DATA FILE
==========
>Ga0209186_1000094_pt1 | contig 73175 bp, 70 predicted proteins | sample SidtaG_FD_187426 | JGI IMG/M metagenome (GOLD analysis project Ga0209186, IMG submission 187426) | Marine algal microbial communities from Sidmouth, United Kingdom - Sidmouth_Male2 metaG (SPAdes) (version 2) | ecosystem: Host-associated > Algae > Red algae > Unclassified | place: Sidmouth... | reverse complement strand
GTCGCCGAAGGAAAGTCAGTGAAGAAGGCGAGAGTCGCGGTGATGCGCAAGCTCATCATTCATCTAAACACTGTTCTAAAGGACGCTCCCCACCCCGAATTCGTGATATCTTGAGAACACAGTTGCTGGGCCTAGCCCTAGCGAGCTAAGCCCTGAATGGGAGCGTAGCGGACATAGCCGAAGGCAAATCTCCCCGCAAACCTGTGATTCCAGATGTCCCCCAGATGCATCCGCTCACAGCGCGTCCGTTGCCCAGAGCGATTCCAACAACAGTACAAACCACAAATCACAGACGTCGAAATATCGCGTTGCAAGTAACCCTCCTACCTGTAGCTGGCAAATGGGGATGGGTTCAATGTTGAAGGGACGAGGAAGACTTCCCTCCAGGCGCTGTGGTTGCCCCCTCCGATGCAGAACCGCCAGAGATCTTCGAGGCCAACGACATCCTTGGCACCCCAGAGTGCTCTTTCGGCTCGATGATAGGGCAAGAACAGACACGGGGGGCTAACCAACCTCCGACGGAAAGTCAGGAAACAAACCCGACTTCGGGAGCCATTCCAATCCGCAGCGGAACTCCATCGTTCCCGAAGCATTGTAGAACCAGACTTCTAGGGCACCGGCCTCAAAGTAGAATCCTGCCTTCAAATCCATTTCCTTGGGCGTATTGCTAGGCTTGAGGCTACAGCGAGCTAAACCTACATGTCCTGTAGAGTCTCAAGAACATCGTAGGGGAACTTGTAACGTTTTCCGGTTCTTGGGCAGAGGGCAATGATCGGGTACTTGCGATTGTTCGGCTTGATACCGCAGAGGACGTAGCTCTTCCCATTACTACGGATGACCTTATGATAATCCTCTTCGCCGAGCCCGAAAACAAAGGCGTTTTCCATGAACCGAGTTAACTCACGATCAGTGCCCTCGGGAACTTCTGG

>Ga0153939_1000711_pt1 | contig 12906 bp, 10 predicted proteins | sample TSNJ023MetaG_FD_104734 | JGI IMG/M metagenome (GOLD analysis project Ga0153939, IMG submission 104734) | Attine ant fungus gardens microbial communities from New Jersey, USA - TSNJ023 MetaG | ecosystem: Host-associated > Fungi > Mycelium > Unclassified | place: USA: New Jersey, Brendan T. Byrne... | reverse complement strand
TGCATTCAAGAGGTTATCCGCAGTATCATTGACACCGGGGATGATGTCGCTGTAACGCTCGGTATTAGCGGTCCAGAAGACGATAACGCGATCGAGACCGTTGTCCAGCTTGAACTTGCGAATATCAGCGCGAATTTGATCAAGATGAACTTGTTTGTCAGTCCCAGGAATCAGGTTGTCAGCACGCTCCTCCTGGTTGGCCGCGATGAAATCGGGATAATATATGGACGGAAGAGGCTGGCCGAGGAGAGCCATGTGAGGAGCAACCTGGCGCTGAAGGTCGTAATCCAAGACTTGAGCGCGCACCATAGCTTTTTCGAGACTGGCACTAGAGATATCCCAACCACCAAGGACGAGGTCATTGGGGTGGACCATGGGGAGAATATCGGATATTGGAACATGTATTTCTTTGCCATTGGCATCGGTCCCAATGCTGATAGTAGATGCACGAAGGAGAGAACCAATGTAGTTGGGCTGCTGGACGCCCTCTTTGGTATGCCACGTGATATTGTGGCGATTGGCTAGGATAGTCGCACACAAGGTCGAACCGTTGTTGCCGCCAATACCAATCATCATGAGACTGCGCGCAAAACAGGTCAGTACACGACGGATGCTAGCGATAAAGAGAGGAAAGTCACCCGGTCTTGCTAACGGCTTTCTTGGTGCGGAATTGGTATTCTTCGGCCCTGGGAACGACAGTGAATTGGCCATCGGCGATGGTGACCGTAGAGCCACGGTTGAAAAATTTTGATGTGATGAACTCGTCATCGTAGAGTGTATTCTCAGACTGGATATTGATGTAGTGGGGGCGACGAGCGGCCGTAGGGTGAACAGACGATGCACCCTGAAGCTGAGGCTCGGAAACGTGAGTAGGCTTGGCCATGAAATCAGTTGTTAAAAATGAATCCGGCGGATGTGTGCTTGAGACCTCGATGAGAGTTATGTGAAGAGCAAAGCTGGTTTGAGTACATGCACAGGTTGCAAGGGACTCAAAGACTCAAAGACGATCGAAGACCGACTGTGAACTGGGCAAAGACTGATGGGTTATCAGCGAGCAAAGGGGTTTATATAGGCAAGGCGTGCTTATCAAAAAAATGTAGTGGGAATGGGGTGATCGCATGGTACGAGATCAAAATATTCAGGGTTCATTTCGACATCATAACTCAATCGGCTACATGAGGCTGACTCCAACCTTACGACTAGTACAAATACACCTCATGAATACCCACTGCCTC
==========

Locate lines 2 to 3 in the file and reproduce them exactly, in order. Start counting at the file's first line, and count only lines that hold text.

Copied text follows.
GTCGCCGAAGGAAAGTCAGTGAAGAAGGCGAGAGTCGCGGTGATGCGCAAGCTCATCATTCATCTAAACACTGTTCTAAAGGACGCTCCCCACCCCGAATTCGTGATATCTTGAGAACACAGTTGCTGGGCCTAGCCCTAGCGAGCTAAGCCCTGAATGGGAGCGTAGCGGACATAGCCGAAGGCAAATCTCCCCGCAAACCTGTGATTCCAGATGTCCCCCAGATGCATCCGCTCACAGCGCGTCCGTTGCCCAGAGCGATTCCAACAACAGTACAAACCACAAATCACAGACGTCGAAATATCGCGTTGCAAGTAACCCTCCTACCTGTAGCTGGCAAATGGGGATGGGTTCAATGTTGAAGGGACGAGGAAGACTTCCCTCCAGGCGCTGTGGTTGCCCCCTCCGATGCAGAACCGCCAGAGATCTTCGAGGCCAACGACATCCTTGGCACCCCAGAGTGCTCTTTCGGCTCGATGATAGGGCAAGAACAGACACGGGGGGCTAACCAACCTCCGACGGAAAGTCAGGAAACAAACCCGACTTCGGGAGCCATTCCAATCCGCAGCGGAACTCCATCGTTCCCGAAGCATTGTAGAACCAGACTTCTAGGGCACCGGCCTCAAAGTAGAATCCTGCCTTCAAATCCATTTCCTTGGGCGTATTGCTAGGCTTGAGGCTACAGCGAGCTAAACCTACATGTCCTGTAGAGTCTCAAGAACATCGTAGGGGAACTTGTAACGTTTTCCGGTTCTTGGGCAGAGGGCAATGATCGGGTACTTGCGATTGTTCGGCTTGATACCGCAGAGGACGTAGCTCTTCCCATTACTACGGATGACCTTATGATAATCCTCTTCGCCGAGCCCGAAAACAAAGGCGTTTTCCATGAACCGAGTTAACTCACGATCAGTGCCCTCGGGAACTTCTGG

>Ga0153939_1000711_pt1 | contig 12906 bp, 10 predicted proteins | sample TSNJ023MetaG_FD_104734 | JGI IMG/M metagenome (GOLD analysis project Ga0153939, IMG submission 104734) | Attine ant fungus gardens microbial communities from New Jersey, USA - TSNJ023 MetaG | ecosystem: Host-associated > Fungi > Mycelium > Unclassified | place: USA: New Jersey, Brendan T. Byrne... | reverse complement strand